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a good formula for "median bid"?



3:38 pm on Mar 7, 2009 (gmt 0)

WebmasterWorld Administrator httpwebwitch is a WebmasterWorld Top Contributor of All Time 10+ Year Member

I've acquired some bid data from Yahoo (indirectly), a few thousand keywords and anonymous bid data for them; the top 10 advertisers' bids, showing what the keyword is "worth".

I acknowledge that the data is pretty old and of no use to someone doing SEM marketing... It's probably from some time last summer. But honestly for what I'm doing it's perfect.

sample data:

kitchen+stove 1.12 0.90 0.89 0.82 0.68 0.65 0.46 0.20 0.20 0.20

I just made those numbers up. you get the idea.

I just want to sort some words by average or median bid price. I want to use bid prices to sift through a motley list of millions of keywords. when sorted by median bid price, good English Nouns and competitive common phrases will come to the top. Words with typos, foreign slang, obscure nouns will fall to the bottom.

What I need is a way to distill bid data

One formula that I once heard was:
take the average of the 3rd, 4th, and 5h advertiser's bids
subtract $0.10

is there an industry-accepted formula for giving a keyword a "score" like this?


2:09 am on Mar 9, 2009 (gmt 0)

WebmasterWorld Administrator 10+ Year Member

What is your goal with the data?

If you are looking to bid on these terms then you would have a different formula than if you are going to profit from them (from a Yahoo! Feed)

I would actually probably play with the data quite a bit, and slap some new columns on it.

1. Take an average of the entire bids they are showing per keyword.
2. Add up all the bids for a keywords and divide by 10. )not a true average since some KWs will not have 10 bidders, but this will give those with less bidders less average value.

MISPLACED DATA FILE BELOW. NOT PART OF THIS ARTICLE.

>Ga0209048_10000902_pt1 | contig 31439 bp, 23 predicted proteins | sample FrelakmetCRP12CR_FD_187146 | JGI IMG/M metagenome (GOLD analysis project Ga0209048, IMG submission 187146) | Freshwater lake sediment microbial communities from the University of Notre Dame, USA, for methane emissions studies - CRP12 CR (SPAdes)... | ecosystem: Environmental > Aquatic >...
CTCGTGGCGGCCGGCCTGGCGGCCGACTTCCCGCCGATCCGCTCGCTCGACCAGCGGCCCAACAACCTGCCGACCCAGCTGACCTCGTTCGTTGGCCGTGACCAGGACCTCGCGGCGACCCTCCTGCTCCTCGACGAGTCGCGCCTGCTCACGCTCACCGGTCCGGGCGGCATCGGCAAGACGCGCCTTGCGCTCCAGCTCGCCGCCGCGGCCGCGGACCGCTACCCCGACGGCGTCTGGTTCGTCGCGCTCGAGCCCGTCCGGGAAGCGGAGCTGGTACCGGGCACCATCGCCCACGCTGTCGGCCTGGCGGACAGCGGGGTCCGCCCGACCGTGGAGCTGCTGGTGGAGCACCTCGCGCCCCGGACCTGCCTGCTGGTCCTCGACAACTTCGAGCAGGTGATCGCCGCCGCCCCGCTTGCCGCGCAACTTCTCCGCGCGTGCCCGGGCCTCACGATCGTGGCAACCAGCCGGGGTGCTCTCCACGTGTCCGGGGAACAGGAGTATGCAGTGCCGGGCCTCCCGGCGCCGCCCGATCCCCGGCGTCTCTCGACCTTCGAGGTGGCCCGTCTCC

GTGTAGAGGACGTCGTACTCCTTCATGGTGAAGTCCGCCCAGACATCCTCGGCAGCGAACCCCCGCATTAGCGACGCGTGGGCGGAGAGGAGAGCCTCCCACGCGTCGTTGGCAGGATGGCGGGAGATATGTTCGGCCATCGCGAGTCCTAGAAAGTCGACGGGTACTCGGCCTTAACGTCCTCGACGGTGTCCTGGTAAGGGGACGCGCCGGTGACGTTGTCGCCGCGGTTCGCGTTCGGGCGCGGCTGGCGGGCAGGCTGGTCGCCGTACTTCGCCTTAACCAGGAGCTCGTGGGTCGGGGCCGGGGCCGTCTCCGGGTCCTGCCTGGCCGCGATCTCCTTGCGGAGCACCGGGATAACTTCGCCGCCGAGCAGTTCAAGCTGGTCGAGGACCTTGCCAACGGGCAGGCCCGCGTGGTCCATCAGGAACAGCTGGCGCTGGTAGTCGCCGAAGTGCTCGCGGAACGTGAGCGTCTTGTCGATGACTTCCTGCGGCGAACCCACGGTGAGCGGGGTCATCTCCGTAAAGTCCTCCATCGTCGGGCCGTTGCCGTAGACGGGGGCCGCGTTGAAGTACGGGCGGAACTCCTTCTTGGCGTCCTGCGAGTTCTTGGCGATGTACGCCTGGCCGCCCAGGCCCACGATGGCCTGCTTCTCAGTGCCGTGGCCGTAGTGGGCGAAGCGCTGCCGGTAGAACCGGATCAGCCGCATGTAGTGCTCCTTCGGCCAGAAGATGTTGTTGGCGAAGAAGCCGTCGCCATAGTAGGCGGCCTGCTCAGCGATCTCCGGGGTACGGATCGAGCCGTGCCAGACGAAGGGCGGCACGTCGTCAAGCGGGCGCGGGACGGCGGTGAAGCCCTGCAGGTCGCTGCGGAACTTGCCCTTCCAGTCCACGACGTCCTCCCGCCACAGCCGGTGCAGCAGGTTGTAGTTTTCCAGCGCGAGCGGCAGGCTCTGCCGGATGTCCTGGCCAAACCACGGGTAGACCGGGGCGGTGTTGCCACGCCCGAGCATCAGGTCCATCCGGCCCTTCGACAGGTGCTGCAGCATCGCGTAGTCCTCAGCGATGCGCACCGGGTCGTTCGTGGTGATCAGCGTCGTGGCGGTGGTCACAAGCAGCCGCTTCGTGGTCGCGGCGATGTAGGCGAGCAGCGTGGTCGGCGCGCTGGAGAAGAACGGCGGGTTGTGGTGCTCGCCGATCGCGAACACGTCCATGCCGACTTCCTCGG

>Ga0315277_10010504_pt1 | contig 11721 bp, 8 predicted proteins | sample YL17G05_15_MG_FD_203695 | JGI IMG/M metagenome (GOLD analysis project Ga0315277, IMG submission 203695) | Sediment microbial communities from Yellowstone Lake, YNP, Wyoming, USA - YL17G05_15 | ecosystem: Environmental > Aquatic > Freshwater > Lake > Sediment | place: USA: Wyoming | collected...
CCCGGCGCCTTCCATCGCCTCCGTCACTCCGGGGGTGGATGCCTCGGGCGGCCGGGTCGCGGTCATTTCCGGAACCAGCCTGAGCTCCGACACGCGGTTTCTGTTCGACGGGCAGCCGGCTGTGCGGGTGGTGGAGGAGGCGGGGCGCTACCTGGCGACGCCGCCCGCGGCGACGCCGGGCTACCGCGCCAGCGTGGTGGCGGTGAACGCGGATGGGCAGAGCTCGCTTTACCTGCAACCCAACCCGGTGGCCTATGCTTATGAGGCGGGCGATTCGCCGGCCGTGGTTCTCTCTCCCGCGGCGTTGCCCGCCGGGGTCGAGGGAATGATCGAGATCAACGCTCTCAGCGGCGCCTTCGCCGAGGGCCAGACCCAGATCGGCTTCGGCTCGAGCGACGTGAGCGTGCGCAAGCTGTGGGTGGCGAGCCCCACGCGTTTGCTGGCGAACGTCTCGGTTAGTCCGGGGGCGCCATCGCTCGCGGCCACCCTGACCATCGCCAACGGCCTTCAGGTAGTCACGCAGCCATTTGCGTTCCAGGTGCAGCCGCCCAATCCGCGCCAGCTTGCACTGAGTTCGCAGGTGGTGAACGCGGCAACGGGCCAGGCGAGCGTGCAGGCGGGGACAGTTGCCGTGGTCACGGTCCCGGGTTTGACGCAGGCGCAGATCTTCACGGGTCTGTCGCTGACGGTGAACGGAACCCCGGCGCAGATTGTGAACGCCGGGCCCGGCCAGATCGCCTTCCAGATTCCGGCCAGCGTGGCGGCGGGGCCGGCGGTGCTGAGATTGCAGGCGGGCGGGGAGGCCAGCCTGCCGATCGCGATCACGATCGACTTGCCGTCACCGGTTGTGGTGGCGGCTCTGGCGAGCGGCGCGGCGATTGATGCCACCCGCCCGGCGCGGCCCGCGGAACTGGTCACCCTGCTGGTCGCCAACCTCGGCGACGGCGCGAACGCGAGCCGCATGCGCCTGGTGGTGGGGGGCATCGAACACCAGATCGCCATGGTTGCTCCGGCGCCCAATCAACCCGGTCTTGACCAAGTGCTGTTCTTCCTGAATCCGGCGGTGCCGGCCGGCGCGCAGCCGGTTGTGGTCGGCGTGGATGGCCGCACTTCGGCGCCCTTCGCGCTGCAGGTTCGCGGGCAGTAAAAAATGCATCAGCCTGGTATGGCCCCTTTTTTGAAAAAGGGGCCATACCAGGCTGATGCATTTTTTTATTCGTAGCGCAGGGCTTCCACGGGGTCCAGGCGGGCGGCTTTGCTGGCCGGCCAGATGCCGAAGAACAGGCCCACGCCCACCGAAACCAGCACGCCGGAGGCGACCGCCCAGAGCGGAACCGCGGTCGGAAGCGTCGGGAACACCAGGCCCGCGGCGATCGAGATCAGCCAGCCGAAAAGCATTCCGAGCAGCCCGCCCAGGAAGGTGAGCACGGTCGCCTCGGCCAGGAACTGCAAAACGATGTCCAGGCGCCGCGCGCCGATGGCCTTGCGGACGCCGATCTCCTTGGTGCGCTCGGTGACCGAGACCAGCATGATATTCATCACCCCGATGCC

3. Sort the 10th bid from greatest to least. This would show you the most competitive keywords on the top. They have lots of bidders, and they are paying lots of money.
4. Repeat 3 but for all the other bids and see what rises to the top.

That last formula you mentioned does not really seem to make sense to me.


3:32 am on Mar 9, 2009 (gmt 0)

WebmasterWorld Administrator httpwebwitch is a WebmasterWorld Top Contributor of All Time 10+ Year Member

ok, here's a concrete example

say I'm showing SERPs for "scuba"

I have a list of words that are *related* to it, like these:

action divers
advanced diver
advanced nitrox
adventure divers
adventure diving
air fills
aj morford
alk diving
alk maritime

actually, that list is 500+ words long.
When I do a similar query for any common english noun, I get the same kind of thesaurus barf. The keyword list includes misspellings, foreign spellings, and questionable phrases...

What I'd like is to show a list more like this:

diving tours

It's not *crucial* that the highest bidded terms be at the top. But it would be nice to take say the top 15 keywords sorted by bid price, so all the chaff is discarded.

#2 sounds like a great candidate for this kind of weeding
#3 is appealing too


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